Mariner Janes, manager of the Downtown Eastside’s mobile needle-exchange program, will see his first major publication, The Monument Cycles, come out next month with Vancouver’s Talonbooks press.
His job, which includes distributing harm-reduction materials throughout the neighbourhood, hasn’t simply allowed Janes to get by while developing his writing on the side.
The emotionally taxing work has played a major role in framing Janes’ artistic explorations of history and memory in the city.
“A lot of the stuff that I’m writing about is about struggles against gentrification, struggles against displacement, struggles around trying to help people with mental illness and addiction and trying to come to some understanding of what they’re going through.”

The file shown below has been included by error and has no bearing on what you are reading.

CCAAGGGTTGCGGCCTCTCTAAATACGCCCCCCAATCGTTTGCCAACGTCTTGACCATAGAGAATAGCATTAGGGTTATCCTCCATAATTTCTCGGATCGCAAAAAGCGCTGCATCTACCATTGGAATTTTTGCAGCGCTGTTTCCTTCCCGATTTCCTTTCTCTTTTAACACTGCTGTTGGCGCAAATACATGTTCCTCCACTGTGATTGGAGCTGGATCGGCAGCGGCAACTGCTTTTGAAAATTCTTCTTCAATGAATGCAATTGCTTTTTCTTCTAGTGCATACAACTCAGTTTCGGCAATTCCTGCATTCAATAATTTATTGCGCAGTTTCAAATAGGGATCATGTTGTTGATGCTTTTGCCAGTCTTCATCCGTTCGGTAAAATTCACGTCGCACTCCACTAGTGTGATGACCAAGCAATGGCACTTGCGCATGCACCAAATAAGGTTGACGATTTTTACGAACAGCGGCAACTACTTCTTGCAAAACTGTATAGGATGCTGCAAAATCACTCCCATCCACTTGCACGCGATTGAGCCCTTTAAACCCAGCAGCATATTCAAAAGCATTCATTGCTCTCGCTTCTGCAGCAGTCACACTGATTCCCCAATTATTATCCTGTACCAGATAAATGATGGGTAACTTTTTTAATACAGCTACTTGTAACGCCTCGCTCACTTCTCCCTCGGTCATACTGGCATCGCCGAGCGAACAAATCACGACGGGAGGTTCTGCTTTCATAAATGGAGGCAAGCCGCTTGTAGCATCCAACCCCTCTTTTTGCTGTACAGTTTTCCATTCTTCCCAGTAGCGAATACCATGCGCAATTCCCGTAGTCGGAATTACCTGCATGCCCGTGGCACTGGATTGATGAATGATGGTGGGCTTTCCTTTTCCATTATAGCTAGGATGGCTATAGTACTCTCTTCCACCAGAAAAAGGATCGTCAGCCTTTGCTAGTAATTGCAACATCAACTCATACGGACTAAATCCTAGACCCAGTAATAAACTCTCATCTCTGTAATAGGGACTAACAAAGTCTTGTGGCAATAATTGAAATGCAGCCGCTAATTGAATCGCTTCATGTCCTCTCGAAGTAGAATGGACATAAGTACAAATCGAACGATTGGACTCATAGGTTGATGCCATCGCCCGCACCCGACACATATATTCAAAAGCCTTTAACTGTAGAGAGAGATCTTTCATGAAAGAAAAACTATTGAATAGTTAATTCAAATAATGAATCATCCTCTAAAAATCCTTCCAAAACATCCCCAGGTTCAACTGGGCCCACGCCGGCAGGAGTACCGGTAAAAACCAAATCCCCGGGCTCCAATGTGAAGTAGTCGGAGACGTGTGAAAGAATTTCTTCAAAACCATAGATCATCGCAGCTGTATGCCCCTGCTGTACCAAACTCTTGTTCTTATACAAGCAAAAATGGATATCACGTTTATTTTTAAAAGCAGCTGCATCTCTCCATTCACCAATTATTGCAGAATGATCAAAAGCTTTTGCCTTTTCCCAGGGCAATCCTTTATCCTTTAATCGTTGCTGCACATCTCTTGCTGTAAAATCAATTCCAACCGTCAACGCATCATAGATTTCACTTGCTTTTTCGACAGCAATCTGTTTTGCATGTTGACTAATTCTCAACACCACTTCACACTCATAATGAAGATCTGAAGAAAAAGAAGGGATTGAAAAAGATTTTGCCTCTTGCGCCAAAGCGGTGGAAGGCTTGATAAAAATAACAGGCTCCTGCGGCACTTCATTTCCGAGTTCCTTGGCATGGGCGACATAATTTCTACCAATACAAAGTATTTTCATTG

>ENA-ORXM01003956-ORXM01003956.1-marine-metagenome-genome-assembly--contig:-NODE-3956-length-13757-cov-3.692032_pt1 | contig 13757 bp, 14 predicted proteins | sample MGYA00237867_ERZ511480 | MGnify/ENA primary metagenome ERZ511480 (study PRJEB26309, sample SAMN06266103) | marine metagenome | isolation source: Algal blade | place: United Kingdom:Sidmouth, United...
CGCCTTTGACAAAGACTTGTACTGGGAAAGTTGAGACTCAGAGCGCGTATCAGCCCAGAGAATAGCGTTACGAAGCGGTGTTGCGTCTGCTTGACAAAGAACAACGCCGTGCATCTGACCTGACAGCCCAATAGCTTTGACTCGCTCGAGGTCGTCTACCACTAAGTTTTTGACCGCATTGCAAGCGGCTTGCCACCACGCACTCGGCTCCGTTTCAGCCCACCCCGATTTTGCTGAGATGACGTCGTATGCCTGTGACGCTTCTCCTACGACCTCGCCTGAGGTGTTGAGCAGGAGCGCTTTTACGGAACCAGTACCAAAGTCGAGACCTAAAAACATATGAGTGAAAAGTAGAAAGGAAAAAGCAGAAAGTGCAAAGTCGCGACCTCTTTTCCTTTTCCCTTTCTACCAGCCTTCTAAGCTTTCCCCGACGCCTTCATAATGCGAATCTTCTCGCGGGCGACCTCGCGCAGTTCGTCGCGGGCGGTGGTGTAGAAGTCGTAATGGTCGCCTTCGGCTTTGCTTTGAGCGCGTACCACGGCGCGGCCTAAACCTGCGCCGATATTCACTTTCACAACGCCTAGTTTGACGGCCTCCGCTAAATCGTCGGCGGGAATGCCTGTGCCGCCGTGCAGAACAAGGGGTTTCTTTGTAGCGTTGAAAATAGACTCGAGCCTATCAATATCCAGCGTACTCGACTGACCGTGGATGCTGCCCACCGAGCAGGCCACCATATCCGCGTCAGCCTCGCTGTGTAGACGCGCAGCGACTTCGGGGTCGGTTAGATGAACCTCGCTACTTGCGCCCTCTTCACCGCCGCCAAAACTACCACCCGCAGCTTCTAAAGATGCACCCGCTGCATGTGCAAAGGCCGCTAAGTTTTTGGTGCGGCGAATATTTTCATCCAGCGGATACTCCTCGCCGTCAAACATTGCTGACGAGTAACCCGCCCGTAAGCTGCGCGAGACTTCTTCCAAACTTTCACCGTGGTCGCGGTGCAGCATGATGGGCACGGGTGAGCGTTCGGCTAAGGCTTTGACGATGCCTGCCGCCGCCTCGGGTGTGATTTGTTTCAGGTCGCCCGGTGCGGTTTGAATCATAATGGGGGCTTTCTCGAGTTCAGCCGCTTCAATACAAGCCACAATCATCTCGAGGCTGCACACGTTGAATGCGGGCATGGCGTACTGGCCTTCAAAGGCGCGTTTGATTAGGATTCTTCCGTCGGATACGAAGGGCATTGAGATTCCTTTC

Janes did feel conflicted, though, about appropriating the voices of the community for his own artistic ends.
“It’s a complicated question. If I was to talk about somebody’s life story in some way, would that be ripping the words out of their mouth, or worse, doing the colonial thing, where you’re speaking for them or you’re saying: ‘Well, you know, this guy can’t speak for himself, so I’ll tell his story’?” Janes said.
“I struggled with writing about it for a long time and the kind of exploitative element of what I was doing.”
Although he’s been working in the Downtown Eastside for about six years, Janes has only now come to terms with the ways his job has seeped into his artistic project over the years.
“It’s always been a big part of my writing, whether I liked it or not. I fought it for a long time, and now I don’t anymore.”
Listen: Janes reads his poem “The Ambassador” [audio:https://thethunderbird.ca/files/2013/03/Mariner-The-Ambassador.mp3]
The weight of tradition